Welcome to the Public Works blog.

Public Works is UNISON Scotland's campaign for jobs, services, fair taxation and the Living Wage. This blog will provide news and analysis on the delivery of public services in Scotland. We welcome comments and if you would like to contribute to this blog, please contact Dave Watson d.watson@unison.co.uk. For other information on what's happening in UNISON Scotland please visit our website.

Monday, 8 October 2018

IPCC Report: Political will essential to deliver on 1.5C Paris target

Today’s stark report on the devastating impacts of climate change should make us all sit up and commit to urgent action.

Politicians need to do the right thing and we must make them, including ensuring a fair and just transition to a zero carbon future.

The warning from the UN Intergovernmental Panel on Climate Change (IPCC) makes it very clear that without urgent and unprecedented changes to energy, transport and land use, the world risks catastrophic temperature rise.

The Guardian report said today: “The world’s leading climate scientists have warned there is only a dozen years for global warming to be kept to a maximum of 1.5C, beyond which even half a degree will significantly worsen the risks of drought, floods, extreme heat and poverty for hundreds of millions of people.”

The good news is that the scientists – including the head of Scotland’s new Just Transition Commission - believe it is affordable and feasible to keep to the 1.5C Paris Agreement target, but they point to the need for political will to make sure that policies are put in place in time.

Top priority in Scotland must be to strengthen the climate change Bill currently going through the Scottish Parliament to a target of net zero greenhouse gas emissions by 2050 at the latest, with 77% by 2030.

It’s good that the Scottish Government will now seek new advice on meeting 1.5C from the UK Committee on Climate Change (CCC), but it’s clear from the IPCC report and the recent CCC report on Scottish progress that we must have a step change in cutting emissions, particularly in transport and agriculture.

UNISON wants to see massive investment in public transport, including renationalisation of rail and reregulation of buses, as part of the move to greener transport - and much greater public ownership of energy, including municipal energy.

We are campaigning with the Stop Climate Chaos Scotland coalition and the Just Transition Partnership (JTP) to strengthen the Climate Change (Emissions Reduction Targets) (Scotland) Bill.

As well as stronger targets, we want Scotland’s new Just Transition Commission to be set in statute in the Bill and to report to Parliament on progress.

The JTP welcomed Environment Secretary Roseanna Cunningham’s appointment last month of Professor Jim Skea as Chair of the Commission.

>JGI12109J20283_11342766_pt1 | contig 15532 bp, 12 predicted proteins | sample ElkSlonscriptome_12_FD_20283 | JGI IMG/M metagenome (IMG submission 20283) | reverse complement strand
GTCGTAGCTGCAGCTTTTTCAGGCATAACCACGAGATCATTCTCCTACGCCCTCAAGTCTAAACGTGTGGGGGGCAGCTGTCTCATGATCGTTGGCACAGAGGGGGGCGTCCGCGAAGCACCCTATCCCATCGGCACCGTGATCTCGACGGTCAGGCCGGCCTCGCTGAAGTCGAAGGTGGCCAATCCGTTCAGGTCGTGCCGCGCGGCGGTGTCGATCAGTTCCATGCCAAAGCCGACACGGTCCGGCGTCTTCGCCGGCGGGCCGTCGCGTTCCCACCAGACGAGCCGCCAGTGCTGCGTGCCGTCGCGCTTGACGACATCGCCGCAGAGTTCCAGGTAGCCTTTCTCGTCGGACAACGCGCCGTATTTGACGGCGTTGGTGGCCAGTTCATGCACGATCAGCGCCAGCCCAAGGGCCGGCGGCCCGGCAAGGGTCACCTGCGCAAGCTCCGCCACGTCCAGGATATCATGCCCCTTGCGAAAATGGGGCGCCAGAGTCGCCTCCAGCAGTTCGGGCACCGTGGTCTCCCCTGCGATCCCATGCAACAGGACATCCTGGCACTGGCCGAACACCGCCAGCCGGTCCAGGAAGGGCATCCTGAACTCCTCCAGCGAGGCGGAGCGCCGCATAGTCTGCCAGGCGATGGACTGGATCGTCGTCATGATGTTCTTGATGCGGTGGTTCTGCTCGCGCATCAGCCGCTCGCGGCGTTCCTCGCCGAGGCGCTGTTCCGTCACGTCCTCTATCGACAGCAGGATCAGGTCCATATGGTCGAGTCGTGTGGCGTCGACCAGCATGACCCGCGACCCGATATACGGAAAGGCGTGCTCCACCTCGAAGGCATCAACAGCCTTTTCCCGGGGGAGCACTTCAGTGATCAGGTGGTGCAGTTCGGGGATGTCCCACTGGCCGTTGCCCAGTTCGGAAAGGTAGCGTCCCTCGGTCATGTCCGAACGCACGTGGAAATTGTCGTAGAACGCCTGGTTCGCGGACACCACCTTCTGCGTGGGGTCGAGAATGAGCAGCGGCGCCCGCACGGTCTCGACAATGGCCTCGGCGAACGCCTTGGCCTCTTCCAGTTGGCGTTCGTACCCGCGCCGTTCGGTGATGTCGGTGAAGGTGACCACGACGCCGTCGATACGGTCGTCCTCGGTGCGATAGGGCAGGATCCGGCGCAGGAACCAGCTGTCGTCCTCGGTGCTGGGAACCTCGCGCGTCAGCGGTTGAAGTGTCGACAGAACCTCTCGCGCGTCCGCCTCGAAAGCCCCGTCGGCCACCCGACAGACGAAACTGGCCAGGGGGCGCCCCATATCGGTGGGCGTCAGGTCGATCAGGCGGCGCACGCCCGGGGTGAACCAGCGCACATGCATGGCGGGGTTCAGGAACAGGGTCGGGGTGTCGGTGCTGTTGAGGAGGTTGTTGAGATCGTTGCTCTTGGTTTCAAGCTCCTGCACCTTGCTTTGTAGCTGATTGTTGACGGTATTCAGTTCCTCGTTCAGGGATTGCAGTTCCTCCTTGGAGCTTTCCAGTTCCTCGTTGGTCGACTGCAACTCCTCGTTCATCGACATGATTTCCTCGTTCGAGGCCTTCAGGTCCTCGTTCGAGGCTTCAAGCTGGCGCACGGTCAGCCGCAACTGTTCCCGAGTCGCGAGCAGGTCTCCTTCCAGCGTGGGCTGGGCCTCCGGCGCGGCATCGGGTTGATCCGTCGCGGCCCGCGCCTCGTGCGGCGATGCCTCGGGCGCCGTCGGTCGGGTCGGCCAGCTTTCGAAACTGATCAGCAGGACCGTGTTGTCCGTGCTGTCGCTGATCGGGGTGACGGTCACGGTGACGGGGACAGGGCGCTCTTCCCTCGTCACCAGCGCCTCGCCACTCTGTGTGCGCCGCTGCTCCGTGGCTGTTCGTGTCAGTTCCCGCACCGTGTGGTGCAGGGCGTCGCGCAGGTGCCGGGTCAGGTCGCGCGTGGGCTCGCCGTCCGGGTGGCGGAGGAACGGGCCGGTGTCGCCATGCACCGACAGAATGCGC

Dave Moxham, Deputy General Secretary of the STUC and co-chair of the Just Transition Partnership, stressed that Scotland’s trade unions see tackling climate change as a moral, social and economic imperative. However, in meeting emissions reduction targets, we must ensure a just transition for the workforce and communities which currently extract or depend on the use of fossil fuels.

Just transition includes both measures to support retraining and new jobs for those in affected industries, with support for workers and communities, and measures to produce new, green and decent jobs and livelihoods as well as healthy communities. It aims to address environmental, social and economic issues together.

There are clear economic opportunities if we are ahead of the game in building a greener future, but we must ensure no-one is left behind and so climate plans must be integrated with an industrial strategy.

Professor Skea, is co-chair of the working group behind today’s IPCC report. His comments today are reported in the Guardian:

“We have presented governments with pretty hard choices. We have pointed out the enormous benefits of keeping to 1.5C, and also the unprecedented shift in energy systems and transport that would be needed to achieve that.

“We show it can be done within laws of physics and chemistry. Then the final tick box is political will. We cannot answer that. Only our audience can – and that is the governments that receive it.”

That’s where we all come in. There are no jobs on a dead planet.

Let’s make sure Scotland’s politicians continue the unanimous commitment in 2009 of support for world leading legislation. We need them now to agree stronger targets and decisive policy action to protect the planet for future generations, with public sector action crucial in leading the way.

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